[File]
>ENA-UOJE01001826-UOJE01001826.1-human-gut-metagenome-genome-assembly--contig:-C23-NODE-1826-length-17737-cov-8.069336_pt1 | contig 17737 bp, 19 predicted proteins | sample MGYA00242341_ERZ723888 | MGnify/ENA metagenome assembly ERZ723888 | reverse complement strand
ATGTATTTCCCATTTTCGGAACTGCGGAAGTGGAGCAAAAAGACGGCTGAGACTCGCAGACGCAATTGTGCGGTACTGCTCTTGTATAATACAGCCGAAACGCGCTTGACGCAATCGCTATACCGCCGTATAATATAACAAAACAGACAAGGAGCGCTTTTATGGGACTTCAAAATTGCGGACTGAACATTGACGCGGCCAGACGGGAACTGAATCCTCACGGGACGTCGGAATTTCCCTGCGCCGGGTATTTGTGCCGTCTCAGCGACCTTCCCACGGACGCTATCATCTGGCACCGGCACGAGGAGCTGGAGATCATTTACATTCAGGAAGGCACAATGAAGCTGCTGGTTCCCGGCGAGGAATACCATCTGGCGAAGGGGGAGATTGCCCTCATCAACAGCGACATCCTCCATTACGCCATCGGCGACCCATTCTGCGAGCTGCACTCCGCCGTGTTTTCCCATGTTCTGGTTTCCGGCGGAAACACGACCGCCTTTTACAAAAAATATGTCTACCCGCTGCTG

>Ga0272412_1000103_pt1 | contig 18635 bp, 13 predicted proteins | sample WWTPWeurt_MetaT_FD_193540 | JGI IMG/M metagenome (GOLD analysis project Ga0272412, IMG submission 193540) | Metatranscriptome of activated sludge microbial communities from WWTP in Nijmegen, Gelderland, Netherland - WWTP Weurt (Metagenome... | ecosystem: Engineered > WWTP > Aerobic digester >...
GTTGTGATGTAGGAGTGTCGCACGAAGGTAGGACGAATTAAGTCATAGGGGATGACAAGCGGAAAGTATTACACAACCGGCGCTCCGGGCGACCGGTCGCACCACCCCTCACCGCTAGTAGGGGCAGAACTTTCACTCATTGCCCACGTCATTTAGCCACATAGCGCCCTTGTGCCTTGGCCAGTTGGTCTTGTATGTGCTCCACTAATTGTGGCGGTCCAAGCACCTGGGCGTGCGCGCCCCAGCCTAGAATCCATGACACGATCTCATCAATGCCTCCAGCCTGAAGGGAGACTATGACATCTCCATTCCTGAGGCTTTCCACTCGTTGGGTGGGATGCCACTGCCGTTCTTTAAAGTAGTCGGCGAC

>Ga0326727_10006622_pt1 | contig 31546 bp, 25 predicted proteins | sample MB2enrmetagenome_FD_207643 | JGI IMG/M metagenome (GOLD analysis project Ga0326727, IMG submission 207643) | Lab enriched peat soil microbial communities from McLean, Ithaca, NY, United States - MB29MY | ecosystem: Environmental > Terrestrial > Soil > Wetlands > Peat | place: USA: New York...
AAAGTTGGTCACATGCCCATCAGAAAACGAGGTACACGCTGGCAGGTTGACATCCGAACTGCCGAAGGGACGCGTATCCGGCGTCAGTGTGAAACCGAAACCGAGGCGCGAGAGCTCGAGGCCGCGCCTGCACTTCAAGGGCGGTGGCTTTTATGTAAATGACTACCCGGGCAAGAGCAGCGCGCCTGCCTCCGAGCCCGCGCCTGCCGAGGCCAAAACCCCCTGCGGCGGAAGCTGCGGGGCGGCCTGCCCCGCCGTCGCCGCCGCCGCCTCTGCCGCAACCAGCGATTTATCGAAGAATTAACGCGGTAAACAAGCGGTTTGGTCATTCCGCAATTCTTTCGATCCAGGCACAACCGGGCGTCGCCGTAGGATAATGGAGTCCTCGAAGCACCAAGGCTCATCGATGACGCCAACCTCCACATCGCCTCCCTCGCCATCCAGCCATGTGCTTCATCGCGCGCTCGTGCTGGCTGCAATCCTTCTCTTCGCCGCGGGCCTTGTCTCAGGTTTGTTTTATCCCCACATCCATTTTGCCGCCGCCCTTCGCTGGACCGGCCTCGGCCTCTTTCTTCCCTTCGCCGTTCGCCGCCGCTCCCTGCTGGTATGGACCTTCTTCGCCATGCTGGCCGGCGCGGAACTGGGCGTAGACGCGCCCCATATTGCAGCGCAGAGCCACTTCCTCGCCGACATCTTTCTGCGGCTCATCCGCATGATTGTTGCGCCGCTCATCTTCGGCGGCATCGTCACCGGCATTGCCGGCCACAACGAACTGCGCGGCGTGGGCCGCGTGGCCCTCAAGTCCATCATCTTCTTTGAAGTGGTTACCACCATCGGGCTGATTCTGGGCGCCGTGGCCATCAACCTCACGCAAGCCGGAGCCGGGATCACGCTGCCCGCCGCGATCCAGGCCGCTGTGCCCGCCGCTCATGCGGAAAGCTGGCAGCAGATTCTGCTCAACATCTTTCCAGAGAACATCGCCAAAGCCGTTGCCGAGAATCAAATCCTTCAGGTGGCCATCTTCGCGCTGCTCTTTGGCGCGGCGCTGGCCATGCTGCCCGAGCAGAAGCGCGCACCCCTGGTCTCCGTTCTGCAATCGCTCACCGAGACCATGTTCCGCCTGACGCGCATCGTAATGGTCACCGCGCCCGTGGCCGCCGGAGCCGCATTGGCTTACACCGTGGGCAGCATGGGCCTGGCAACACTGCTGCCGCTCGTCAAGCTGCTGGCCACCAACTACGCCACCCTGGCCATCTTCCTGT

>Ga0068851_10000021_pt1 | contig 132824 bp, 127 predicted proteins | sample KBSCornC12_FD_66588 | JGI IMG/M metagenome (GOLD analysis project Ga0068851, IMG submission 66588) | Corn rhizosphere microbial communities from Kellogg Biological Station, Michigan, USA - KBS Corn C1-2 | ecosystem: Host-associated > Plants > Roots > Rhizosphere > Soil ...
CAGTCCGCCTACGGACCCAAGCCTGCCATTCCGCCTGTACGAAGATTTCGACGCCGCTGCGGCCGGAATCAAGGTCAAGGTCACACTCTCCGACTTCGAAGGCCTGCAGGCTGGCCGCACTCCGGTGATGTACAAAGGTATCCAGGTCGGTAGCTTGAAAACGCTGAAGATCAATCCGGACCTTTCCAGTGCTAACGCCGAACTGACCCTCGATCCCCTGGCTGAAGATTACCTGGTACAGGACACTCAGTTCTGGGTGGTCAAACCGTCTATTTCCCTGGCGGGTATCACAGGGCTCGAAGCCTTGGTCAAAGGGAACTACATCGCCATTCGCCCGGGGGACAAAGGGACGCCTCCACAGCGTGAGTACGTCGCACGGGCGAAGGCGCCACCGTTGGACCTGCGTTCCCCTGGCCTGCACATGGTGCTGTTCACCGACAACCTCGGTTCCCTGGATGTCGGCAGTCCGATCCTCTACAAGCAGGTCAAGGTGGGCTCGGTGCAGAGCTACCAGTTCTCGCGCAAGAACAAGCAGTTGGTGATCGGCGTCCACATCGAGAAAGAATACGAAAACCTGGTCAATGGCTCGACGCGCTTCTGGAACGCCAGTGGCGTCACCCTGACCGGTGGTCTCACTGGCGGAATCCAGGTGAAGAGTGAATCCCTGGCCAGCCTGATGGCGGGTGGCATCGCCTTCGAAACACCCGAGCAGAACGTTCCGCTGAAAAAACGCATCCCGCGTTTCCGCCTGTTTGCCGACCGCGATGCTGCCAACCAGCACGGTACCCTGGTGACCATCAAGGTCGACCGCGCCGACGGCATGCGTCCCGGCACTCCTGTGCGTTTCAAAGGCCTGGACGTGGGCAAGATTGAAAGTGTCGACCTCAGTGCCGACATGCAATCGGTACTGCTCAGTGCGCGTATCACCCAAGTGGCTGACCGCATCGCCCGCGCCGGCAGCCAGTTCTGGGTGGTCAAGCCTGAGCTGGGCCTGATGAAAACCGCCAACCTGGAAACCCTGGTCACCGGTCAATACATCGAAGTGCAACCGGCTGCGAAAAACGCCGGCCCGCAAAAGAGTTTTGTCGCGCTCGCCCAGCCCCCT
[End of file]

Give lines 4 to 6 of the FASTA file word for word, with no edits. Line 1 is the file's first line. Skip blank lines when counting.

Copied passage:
GTTGTGATGTAGGAGTGTCGCACGAAGGTAGGACGAATTAAGTCATAGGGGATGACAAGCGGAAAGTATTACACAACCGGCGCTCCGGGCGACCGGTCGCACCACCCCTCACCGCTAGTAGGGGCAGAACTTTCACTCATTGCCCACGTCATTTAGCCACATAGCGCCCTTGTGCCTTGGCCAGTTGGTCTTGTATGTGCTCCACTAATTGTGGCGGTCCAAGCACCTGGGCGTGCGCGCCCCAGCCTAGAATCCATGACACGATCTCATCAATGCCTCCAGCCTGAAGGGAGACTATGACATCTCCATTCCTGAGGCTTTCCACTCGTTGGGTGGGATGCCACTGCCGTTCTTTAAAGTAGTCGGCGAC

>Ga0326727_10006622_pt1 | contig 31546 bp, 25 predicted proteins | sample MB2enrmetagenome_FD_207643 | JGI IMG/M metagenome (GOLD analysis project Ga0326727, IMG submission 207643) | Lab enriched peat soil microbial communities from McLean, Ithaca, NY, United States - MB29MY | ecosystem: Environmental > Terrestrial > Soil > Wetlands > Peat | place: USA: New York...
AAAGTTGGTCACATGCCCATCAGAAAACGAGGTACACGCTGGCAGGTTGACATCCGAACTGCCGAAGGGACGCGTATCCGGCGTCAGTGTGAAACCGAAACCGAGGCGCGAGAGCTCGAGGCCGCGCCTGCACTTCAAGGGCGGTGGCTTTTATGTAAATGACTACCCGGGCAAGAGCAGCGCGCCTGCCTCCGAGCCCGCGCCTGCCGAGGCCAAAACCCCCTGCGGCGGAAGCTGCGGGGCGGCCTGCCCCGCCGTCGCCGCCGCCGCCTCTGCCGCAACCAGCGATTTATCGAAGAATTAACGCGGTAAACAAGCGGTTTGGTCATTCCGCAATTCTTTCGATCCAGGCACAACCGGGCGTCGCCGTAGGATAATGGAGTCCTCGAAGCACCAAGGCTCATCGATGACGCCAACCTCCACATCGCCTCCCTCGCCATCCAGCCATGTGCTTCATCGCGCGCTCGTGCTGGCTGCAATCCTTCTCTTCGCCGCGGGCCTTGTCTCAGGTTTGTTTTATCCCCACATCCATTTTGCCGCCGCCCTTCGCTGGACCGGCCTCGGCCTCTTTCTTCCCTTCGCCGTTCGCCGCCGCTCCCTGCTGGTATGGACCTTCTTCGCCATGCTGGCCGGCGCGGAACTGGGCGTAGACGCGCCCCATATTGCAGCGCAGAGCCACTTCCTCGCCGACATCTTTCTGCGGCTCATCCGCATGATTGTTGCGCCGCTCATCTTCGGCGGCATCGTCACCGGCATTGCCGGCCACAACGAACTGCGCGGCGTGGGCCGCGTGGCCCTCAAGTCCATCATCTTCTTTGAAGTGGTTACCACCATCGGGCTGATTCTGGGCGCCGTGGCCATCAACCTCACGCAAGCCGGAGCCGGGATCACGCTGCCCGCCGCGATCCAGGCCGCTGTGCCCGCCGCTCATGCGGAAAGCTGGCAGCAGATTCTGCTCAACATCTTTCCAGAGAACATCGCCAAAGCCGTTGCCGAGAATCAAATCCTTCAGGTGGCCATCTTCGCGCTGCTCTTTGGCGCGGCGCTGGCCATGCTGCCCGAGCAGAAGCGCGCACCCCTGGTCTCCGTTCTGCAATCGCTCACCGAGACCATGTTCCGCCTGACGCGCATCGTAATGGTCACCGCGCCCGTGGCCGCCGGAGCCGCATTGGCTTACACCGTGGGCAGCATGGGCCTGGCAACACTGCTGCCGCTCGTCAAGCTGCTGGCCACCAACTACGCCACCCTGGCCATCTTCCTGT